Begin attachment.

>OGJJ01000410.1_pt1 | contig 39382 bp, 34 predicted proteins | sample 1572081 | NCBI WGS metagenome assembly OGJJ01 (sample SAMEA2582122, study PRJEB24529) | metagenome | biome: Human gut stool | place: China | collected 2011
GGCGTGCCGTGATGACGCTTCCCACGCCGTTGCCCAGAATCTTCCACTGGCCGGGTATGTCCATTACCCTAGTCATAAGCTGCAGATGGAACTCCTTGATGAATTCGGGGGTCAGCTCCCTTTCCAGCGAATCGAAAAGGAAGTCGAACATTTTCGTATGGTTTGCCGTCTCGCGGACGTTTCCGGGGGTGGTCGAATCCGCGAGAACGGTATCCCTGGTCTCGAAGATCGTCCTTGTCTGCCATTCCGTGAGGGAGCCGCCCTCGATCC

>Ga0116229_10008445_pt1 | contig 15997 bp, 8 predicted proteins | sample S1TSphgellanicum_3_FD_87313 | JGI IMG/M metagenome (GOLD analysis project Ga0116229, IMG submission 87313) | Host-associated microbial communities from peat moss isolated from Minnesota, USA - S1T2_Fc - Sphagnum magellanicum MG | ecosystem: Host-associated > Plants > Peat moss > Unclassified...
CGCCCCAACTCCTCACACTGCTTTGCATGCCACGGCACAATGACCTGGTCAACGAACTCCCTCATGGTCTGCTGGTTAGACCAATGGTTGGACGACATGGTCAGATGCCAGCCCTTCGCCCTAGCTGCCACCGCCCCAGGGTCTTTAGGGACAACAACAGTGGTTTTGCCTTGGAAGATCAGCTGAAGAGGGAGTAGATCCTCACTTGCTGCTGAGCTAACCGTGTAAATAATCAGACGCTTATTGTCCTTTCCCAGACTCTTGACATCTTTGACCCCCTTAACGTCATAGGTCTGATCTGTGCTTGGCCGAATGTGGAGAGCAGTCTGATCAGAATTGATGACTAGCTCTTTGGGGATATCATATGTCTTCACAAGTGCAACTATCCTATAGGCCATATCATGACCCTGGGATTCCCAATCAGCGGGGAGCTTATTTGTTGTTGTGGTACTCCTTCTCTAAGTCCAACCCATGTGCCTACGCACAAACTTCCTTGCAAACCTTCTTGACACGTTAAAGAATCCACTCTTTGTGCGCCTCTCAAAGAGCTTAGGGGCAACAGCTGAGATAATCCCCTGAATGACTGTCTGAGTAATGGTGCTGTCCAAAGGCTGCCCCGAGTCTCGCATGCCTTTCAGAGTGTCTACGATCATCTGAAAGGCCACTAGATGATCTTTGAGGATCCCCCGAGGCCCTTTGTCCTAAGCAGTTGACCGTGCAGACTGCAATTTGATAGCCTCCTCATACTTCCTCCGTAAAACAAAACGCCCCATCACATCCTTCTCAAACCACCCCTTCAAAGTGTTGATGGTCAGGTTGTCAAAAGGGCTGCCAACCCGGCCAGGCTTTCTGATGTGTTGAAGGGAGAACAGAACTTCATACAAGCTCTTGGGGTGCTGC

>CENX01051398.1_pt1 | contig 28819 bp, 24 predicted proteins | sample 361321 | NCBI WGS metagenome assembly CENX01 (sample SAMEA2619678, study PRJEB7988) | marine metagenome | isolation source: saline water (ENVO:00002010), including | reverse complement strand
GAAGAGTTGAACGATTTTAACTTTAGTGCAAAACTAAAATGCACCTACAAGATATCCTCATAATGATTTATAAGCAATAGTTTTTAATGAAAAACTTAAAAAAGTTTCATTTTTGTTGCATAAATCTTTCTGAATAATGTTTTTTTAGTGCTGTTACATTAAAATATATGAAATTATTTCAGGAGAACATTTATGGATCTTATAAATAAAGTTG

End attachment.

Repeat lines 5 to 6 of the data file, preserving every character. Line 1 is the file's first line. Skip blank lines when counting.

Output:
>CENX01051398.1_pt1 | contig 28819 bp, 24 predicted proteins | sample 361321 | NCBI WGS metagenome assembly CENX01 (sample SAMEA2619678, study PRJEB7988) | marine metagenome | isolation source: saline water (ENVO:00002010), including | reverse complement strand
GAAGAGTTGAACGATTTTAACTTTAGTGCAAAACTAAAATGCACCTACAAGATATCCTCATAATGATTTATAAGCAATAGTTTTTAATGAAAAACTTAAAAAAGTTTCATTTTTGTTGCATAAATCTTTCTGAATAATGTTTTTTTAGTGCTGTTACATTAAAATATATGAAATTATTTCAGGAGAACATTTATGGATCTTATAAATAAAGTTG